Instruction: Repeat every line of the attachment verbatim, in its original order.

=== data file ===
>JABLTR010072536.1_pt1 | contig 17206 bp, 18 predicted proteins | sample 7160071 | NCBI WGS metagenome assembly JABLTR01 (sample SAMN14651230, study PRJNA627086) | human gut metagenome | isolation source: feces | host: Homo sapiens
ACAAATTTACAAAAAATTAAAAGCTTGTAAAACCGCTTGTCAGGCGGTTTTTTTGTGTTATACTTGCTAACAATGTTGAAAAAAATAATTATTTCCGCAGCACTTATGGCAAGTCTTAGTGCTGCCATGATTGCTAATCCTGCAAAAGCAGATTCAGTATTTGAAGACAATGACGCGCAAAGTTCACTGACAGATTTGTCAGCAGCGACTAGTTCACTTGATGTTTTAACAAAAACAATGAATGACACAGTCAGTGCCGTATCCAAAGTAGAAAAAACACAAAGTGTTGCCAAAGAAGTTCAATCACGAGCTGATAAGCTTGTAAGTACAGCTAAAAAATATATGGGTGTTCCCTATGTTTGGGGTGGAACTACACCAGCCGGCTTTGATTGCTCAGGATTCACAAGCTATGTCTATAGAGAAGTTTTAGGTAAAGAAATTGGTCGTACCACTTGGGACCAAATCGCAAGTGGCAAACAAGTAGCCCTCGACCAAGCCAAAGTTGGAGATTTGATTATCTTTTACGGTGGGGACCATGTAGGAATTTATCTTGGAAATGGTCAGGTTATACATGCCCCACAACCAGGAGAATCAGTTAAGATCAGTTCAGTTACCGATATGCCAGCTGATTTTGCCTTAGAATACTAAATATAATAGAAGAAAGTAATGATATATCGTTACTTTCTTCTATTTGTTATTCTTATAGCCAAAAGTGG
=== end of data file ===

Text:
>JABLTR010072536.1_pt1 | contig 17206 bp, 18 predicted proteins | sample 7160071 | NCBI WGS metagenome assembly JABLTR01 (sample SAMN14651230, study PRJNA627086) | human gut metagenome | isolation source: feces | host: Homo sapiens
ACAAATTTACAAAAAATTAAAAGCTTGTAAAACCGCTTGTCAGGCGGTTTTTTTGTGTTATACTTGCTAACAATGTTGAAAAAAATAATTATTTCCGCAGCACTTATGGCAAGTCTTAGTGCTGCCATGATTGCTAATCCTGCAAAAGCAGATTCAGTATTTGAAGACAATGACGCGCAAAGTTCACTGACAGATTTGTCAGCAGCGACTAGTTCACTTGATGTTTTAACAAAAACAATGAATGACACAGTCAGTGCCGTATCCAAAGTAGAAAAAACACAAAGTGTTGCCAAAGAAGTTCAATCACGAGCTGATAAGCTTGTAAGTACAGCTAAAAAATATATGGGTGTTCCCTATGTTTGGGGTGGAACTACACCAGCCGGCTTTGATTGCTCAGGATTCACAAGCTATGTCTATAGAGAAGTTTTAGGTAAAGAAATTGGTCGTACCACTTGGGACCAAATCGCAAGTGGCAAACAAGTAGCCCTCGACCAAGCCAAAGTTGGAGATTTGATTATCTTTTACGGTGGGGACCATGTAGGAATTTATCTTGGAAATGGTCAGGTTATACATGCCCCACAACCAGGAGAATCAGTTAAGATCAGTTCAGTTACCGATATGCCAGCTGATTTTGCCTTAGAATACTAAATATAATAGAAGAAAGTAATGATATATCGTTACTTTCTTCTATTTGTTATTCTTATAGCCAAAAGTGG